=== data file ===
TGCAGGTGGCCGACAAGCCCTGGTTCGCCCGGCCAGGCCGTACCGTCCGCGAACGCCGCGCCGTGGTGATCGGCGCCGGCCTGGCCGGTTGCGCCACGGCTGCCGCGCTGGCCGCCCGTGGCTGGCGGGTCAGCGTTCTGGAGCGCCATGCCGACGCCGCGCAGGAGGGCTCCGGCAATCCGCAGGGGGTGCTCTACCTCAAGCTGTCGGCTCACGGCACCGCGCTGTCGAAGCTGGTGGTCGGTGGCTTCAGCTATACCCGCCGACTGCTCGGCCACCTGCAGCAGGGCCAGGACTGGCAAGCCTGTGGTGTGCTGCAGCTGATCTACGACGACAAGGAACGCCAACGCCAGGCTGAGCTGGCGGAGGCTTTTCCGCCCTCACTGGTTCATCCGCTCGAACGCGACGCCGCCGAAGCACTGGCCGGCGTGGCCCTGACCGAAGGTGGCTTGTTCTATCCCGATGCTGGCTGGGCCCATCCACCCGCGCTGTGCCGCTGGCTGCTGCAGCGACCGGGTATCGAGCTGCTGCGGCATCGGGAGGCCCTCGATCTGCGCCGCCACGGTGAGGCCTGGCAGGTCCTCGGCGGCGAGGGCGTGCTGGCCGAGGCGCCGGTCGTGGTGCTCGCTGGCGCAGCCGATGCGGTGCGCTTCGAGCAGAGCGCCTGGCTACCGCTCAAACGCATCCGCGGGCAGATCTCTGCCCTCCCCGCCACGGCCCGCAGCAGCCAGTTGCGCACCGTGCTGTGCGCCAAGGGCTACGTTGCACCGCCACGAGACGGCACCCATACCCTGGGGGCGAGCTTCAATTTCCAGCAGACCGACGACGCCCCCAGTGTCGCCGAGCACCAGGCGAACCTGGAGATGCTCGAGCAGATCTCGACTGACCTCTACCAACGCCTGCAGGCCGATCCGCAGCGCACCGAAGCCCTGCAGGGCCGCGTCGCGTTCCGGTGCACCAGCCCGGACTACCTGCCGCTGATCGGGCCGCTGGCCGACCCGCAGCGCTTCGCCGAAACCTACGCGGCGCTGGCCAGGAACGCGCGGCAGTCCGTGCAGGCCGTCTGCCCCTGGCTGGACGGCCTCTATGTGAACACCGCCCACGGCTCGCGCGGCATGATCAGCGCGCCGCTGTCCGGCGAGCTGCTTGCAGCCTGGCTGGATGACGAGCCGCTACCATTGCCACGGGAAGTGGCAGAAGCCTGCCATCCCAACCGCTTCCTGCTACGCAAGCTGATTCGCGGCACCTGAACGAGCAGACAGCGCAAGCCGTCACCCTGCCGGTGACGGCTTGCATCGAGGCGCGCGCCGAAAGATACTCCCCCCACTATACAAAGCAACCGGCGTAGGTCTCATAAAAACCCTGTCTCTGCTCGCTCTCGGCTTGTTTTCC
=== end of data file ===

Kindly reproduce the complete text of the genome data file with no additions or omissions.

TGCAGGTGGCCGACAAGCCCTGGTTCGCCCGGCCAGGCCGTACCGTCCGCGAACGCCGCGCCGTGGTGATCGGCGCCGGCCTGGCCGGTTGCGCCACGGCTGCCGCGCTGGCCGCCCGTGGCTGGCGGGTCAGCGTTCTGGAGCGCCATGCCGACGCCGCGCAGGAGGGCTCCGGCAATCCGCAGGGGGTGCTCTACCTCAAGCTGTCGGCTCACGGCACCGCGCTGTCGAAGCTGGTGGTCGGTGGCTTCAGCTATACCCGCCGACTGCTCGGCCACCTGCAGCAGGGCCAGGACTGGCAAGCCTGTGGTGTGCTGCAGCTGATCTACGACGACAAGGAACGCCAACGCCAGGCTGAGCTGGCGGAGGCTTTTCCGCCCTCACTGGTTCATCCGCTCGAACGCGACGCCGCCGAAGCACTGGCCGGCGTGGCCCTGACCGAAGGTGGCTTGTTCTATCCCGATGCTGGCTGGGCCCATCCACCCGCGCTGTGCCGCTGGCTGCTGCAGCGACCGGGTATCGAGCTGCTGCGGCATCGGGAGGCCCTCGATCTGCGCCGCCACGGTGAGGCCTGGCAGGTCCTCGGCGGCGAGGGCGTGCTGGCCGAGGCGCCGGTCGTGGTGCTCGCTGGCGCAGCCGATGCGGTGCGCTTCGAGCAGAGCGCCTGGCTACCGCTCAAACGCATCCGCGGGCAGATCTCTGCCCTCCCCGCCACGGCCCGCAGCAGCCAGTTGCGCACCGTGCTGTGCGCCAAGGGCTACGTTGCACCGCCACGAGACGGCACCCATACCCTGGGGGCGAGCTTCAATTTCCAGCAGACCGACGACGCCCCCAGTGTCGCCGAGCACCAGGCGAACCTGGAGATGCTCGAGCAGATCTCGACTGACCTCTACCAACGCCTGCAGGCCGATCCGCAGCGCACCGAAGCCCTGCAGGGCCGCGTCGCGTTCCGGTGCACCAGCCCGGACTACCTGCCGCTGATCGGGCCGCTGGCCGACCCGCAGCGCTTCGCCGAAACCTACGCGGCGCTGGCCAGGAACGCGCGGCAGTCCGTGCAGGCCGTCTGCCCCTGGCTGGACGGCCTCTATGTGAACACCGCCCACGGCTCGCGCGGCATGATCAGCGCGCCGCTGTCCGGCGAGCTGCTTGCAGCCTGGCTGGATGACGAGCCGCTACCATTGCCACGGGAAGTGGCAGAAGCCTGCCATCCCAACCGCTTCCTGCTACGCAAGCTGATTCGCGGCACCTGAACGAGCAGACAGCGCAAGCCGTCACCCTGCCGGTGACGGCTTGCATCGAGGCGCGCGCCGAAAGATACTCCCCCCACTATACAAAGCAACCGGCGTAGGTCTCATAAAAACCCTGTCTCTGCTCGCTCTCGGCTTGTTTTCC